Ehrenfest's theorem in one guise says (omitting hats for vectors) for suitable operators A

$$\frac{\mathrm d}{\mathrm dt}\langle A\rangle~=~\bigg\langle\frac{\partial A}{\partial t}\bigg\rangle+\bigg\langle\frac{[A,H]}{i\hbar}\bigg\rangle\tag{1}$$

and an "immediate" consequence is that, inserting the position operator x for A in the theorem, using P for the momentum operator,

$$\frac{\mathrm d}{\mathrm dt}\langle x\rangle~=~\bigg\langle\frac{P}{m}\bigg\rangle.\tag{1a}$$

Ignoring the left side of (1) I reasoned (omitting test function in expectation values)

\begin{align} \bigg\langle\frac{\partial x}{\partial t}\bigg\rangle + \bigg\langle\frac{[x,H]}{i\hbar}\bigg\rangle &=~\bigg\langle\frac{\partial x}{\partial t}\bigg\rangle + \bigg\langle\frac{xH-Hx}{i\hbar}\bigg\rangle \\ &=~\bigg\langle\frac{\partial x}{\partial t}\bigg\rangle + \bigg\langle\frac{xH}{i\hbar}\bigg\rangle~-~\bigg\langle\frac{Hx}{i\hbar}\bigg\rangle \\ &=~\bigg\langle\frac{\partial x}{\partial t}\bigg\rangle + \bigg\langle\frac{xH}{i\hbar}\bigg\rangle~-~\bigg\langle\frac{\partial x}{\partial t}\bigg\rangle \end{align} and so

$$\frac{\mathrm d}{\mathrm dt}\langle x\rangle~=~ \bigg\langle\frac{xH}{i\hbar}\bigg\rangle,\tag{2}$$

which I can convince myself is true.

On the other hand, using the first relation in this problem set (PDF):

$$[x,H]=\frac{i\hbar}{m}P, $$ we get immediately that

$$\frac{\mathrm d}{\mathrm dt}\langle x\rangle~=~\bigg\langle\frac{\partial x}{\partial t}\bigg\rangle+\bigg\langle\frac{[x,H]}{i\hbar}\bigg\rangle$$

$$\frac{\mathrm d}{\mathrm dt}\langle x\rangle~=~\bigg\langle\frac{\partial x}{\partial t}\bigg\rangle+\bigg\langle\frac{P}{m}\bigg\rangle\tag{3}$$

but then from (1a) that $\bigg\langle\partial x/\partial t\bigg\rangle~=0,$ which bothers me a little but doesn't seem to contradict anything above directly.

My question is whether the conclusions (2), (3) in these two calculations are right and if not where I went astray.

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    $\begingroup$ Perhaps it would have been clearer if you did keep the operator hats on. $\partial \hat{x} / \partial t \equiv \hat{0}$ because the operator $\hat{x}$ has no explicit time dependence. $\endgroup$ – jacob1729 Jun 19 '18 at 11:00
  • $\begingroup$ @jacob1729: I will go back and edit if it's too confusing. x is the operator throughout. $\endgroup$ – daniel Jun 19 '18 at 11:04
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    $\begingroup$ Note that you can use \langle and \rangle to get better looking bras and kets, instead of a bunch of less-than & greater-than symbols floating about. $\endgroup$ – Kyle Kanos Jun 19 '18 at 11:06
  • $\begingroup$ @daniel My point was more that maybe its confusing you. $\hat{x}$ is a constant operator, not a dynamical variable (its not the position of anything) and so it doesn't have a partial time derivative. $\endgroup$ – jacob1729 Jun 19 '18 at 11:12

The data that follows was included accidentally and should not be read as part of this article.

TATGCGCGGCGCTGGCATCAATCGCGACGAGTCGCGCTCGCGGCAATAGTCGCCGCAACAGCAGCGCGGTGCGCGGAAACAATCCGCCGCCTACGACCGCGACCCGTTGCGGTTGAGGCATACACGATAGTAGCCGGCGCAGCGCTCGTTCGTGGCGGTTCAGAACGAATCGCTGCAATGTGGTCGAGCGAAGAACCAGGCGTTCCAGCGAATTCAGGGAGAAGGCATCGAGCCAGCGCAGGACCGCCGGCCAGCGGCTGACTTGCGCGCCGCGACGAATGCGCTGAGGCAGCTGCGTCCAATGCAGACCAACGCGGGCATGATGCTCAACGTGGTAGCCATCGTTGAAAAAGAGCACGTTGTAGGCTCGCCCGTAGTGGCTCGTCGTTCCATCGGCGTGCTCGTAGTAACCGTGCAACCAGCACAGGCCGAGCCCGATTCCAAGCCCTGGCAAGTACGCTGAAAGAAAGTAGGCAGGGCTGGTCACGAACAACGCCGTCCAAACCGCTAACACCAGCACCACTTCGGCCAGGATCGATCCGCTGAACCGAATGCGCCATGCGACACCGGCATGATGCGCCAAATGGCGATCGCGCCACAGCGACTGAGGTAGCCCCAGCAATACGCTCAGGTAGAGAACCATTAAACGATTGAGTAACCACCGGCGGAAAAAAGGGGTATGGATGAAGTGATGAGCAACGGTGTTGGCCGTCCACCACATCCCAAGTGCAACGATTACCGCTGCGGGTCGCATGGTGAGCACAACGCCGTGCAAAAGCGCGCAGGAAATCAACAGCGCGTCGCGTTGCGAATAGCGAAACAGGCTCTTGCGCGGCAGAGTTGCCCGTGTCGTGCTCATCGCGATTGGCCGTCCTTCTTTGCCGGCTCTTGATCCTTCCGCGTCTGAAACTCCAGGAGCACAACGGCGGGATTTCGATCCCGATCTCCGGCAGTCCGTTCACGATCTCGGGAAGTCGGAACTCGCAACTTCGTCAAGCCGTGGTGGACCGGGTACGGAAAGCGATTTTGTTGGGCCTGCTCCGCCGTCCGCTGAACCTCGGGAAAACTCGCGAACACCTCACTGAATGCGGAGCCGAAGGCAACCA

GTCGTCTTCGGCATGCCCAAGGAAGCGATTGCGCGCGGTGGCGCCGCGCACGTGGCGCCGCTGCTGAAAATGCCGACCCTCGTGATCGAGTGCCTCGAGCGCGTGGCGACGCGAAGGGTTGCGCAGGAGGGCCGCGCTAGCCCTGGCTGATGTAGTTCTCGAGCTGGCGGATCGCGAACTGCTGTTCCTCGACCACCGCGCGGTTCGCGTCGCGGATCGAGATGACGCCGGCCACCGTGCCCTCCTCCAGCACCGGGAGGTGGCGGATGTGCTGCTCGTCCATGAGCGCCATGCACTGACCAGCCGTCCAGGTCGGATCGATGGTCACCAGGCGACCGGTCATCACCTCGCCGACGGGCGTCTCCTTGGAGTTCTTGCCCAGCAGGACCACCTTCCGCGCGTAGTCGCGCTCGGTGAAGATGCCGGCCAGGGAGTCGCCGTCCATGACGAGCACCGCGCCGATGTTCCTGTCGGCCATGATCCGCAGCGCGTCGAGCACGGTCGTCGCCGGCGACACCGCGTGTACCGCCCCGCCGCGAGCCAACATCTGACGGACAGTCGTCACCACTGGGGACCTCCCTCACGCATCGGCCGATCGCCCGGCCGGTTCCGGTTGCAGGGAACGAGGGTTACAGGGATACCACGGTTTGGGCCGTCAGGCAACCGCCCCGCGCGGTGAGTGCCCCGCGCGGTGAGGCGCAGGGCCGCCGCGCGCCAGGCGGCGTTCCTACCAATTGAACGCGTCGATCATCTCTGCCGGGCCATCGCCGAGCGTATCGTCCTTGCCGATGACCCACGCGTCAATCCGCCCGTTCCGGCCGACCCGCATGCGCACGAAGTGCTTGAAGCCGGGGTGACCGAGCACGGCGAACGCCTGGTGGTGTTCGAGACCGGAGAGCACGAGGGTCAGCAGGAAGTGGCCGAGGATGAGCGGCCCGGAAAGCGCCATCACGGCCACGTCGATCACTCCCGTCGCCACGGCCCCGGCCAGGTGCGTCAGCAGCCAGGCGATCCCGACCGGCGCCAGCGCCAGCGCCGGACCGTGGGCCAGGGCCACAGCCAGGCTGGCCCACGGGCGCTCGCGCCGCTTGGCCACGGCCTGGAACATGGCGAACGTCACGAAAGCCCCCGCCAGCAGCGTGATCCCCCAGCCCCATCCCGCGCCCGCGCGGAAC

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    $\begingroup$ I've edited the question adding right and left angles au lieu of greater than and smaller than signs. $\endgroup$ – embedded_dev Jun 19 '18 at 12:33

First, notice that the term: $$\bigg\langle\frac{\partial x}{\partial t} \bigg \rangle$$ Equals zero in the Schrödinger picture (which is the one you seem to be working with) because the operators in the Schrödinger picture are constant. That is, they don't depend explicitly on time. What changes in time is their expected value, and this is represented by: $$\frac{d \langle x \rangle}{dt}$$ So one of your questions is answered (I believe).

Now, notice that: $$[x,H] = \frac{1}{2m}\big(xp^2 - p^2x\big)$$ But $[x,p]=i\hbar$ so $$ \frac{1}{2m}\big(xp^2 - p^2x\big) = \frac{1}{2m}\big(xpp - ppx\big) = \frac{1}{2m}\big((i\hbar+px)p - p(xp-i\hbar)\big)$$ And so $$[x,H] = \frac{1}{2m}\big(i\hbar p + pxp - pxp + i\hbar p\big) = \frac{i\hbar p}{m}$$ It doesn't make much sense saying that $$\bigg\langle\frac{Hx}{i\hbar}\bigg\rangle = \bigg\langle\frac{\partial x}{\partial t}\bigg\rangle $$ As you seem to have done.

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  • $\begingroup$ I will study this but in the four lines in which I break up [x,H] can you tell me which one is wrong? (thanks) $\endgroup$ – daniel Jun 19 '18 at 12:59
  • $\begingroup$ It is the assumption you made from the 3rd to the 4th line, which I have stated in my answer (last equation). $\endgroup$ – embedded_dev Jun 19 '18 at 13:28
  • $\begingroup$ The third full line is $\frac{d}{dt}<x>=<\partial x/\partial t>-<\partial x/\partial t>+<xH/ih> \implies \frac{d}{dt}<x> =~<xH/ih>$. If it's right, why doesn't the 4th line follow? $\endgroup$ – daniel Jun 19 '18 at 13:43
  • $\begingroup$ That’s not right. $\bigg\langle \frac{Hx}{i\hbar \bigg\rangle$ is not equal to the expectation value of the derivative of x wrt time. $\endgroup$ – embedded_dev Jun 19 '18 at 15:20
  • $\begingroup$ Understood. So there must be a mistake in one of the previous lines. Can you tell me which one? $\endgroup$ – daniel Jun 19 '18 at 18:53

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